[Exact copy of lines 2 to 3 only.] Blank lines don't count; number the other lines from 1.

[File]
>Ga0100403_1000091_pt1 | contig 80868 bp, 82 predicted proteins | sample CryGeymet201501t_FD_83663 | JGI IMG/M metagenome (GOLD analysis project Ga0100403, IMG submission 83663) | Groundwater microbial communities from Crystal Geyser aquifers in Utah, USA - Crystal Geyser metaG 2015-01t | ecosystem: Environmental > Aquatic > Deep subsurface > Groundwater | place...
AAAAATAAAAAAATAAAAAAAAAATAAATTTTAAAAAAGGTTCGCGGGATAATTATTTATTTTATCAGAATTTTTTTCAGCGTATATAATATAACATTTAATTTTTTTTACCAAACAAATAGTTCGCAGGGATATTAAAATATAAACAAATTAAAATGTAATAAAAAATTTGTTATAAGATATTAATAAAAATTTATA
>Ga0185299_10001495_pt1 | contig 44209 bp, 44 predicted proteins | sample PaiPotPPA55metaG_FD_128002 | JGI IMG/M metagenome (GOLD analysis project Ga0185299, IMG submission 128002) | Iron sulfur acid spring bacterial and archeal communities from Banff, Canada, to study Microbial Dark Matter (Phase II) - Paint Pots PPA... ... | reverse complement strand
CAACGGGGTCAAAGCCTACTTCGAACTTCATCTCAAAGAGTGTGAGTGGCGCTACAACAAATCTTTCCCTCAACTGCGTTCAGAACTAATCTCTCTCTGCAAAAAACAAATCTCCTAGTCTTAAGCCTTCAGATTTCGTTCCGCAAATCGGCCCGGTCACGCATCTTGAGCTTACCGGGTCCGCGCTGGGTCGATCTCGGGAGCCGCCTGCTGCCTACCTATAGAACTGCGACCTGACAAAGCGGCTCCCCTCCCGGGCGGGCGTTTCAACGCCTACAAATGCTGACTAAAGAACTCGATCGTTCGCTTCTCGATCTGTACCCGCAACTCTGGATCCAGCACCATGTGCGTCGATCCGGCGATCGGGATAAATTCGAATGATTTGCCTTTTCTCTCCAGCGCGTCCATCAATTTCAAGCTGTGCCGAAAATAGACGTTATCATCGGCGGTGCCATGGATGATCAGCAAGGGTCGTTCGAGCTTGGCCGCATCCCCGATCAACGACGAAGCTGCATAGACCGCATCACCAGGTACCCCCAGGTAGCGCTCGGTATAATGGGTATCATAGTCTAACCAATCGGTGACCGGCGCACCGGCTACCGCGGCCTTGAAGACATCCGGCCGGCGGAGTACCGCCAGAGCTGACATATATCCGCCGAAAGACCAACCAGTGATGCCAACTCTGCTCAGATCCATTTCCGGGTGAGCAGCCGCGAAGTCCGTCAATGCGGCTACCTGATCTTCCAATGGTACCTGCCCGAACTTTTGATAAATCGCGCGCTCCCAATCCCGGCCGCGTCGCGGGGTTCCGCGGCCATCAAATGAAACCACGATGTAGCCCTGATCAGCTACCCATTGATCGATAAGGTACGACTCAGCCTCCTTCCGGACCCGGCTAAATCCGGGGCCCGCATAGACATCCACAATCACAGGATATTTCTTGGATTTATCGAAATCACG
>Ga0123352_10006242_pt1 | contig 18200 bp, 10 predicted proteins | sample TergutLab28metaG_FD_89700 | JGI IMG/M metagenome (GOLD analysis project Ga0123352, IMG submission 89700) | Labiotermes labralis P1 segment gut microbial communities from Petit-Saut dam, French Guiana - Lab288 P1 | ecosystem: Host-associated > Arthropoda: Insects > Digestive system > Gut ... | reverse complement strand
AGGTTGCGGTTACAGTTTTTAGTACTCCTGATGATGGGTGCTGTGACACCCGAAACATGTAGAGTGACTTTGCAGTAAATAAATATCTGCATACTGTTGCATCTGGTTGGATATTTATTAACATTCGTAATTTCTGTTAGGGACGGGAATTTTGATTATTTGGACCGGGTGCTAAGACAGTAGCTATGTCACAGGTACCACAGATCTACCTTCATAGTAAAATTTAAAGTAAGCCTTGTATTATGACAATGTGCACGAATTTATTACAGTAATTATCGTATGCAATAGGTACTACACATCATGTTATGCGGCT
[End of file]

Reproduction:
AAAAATAAAAAAATAAAAAAAAAATAAATTTTAAAAAAGGTTCGCGGGATAATTATTTATTTTATCAGAATTTTTTTCAGCGTATATAATATAACATTTAATTTTTTTTACCAAACAAATAGTTCGCAGGGATATTAAAATATAAACAAATTAAAATGTAATAAAAAATTTGTTATAAGATATTAATAAAAATTTATA
>Ga0185299_10001495_pt1 | contig 44209 bp, 44 predicted proteins | sample PaiPotPPA55metaG_FD_128002 | JGI IMG/M metagenome (GOLD analysis project Ga0185299, IMG submission 128002) | Iron sulfur acid spring bacterial and archeal communities from Banff, Canada, to study Microbial Dark Matter (Phase II) - Paint Pots PPA... ... | reverse complement strand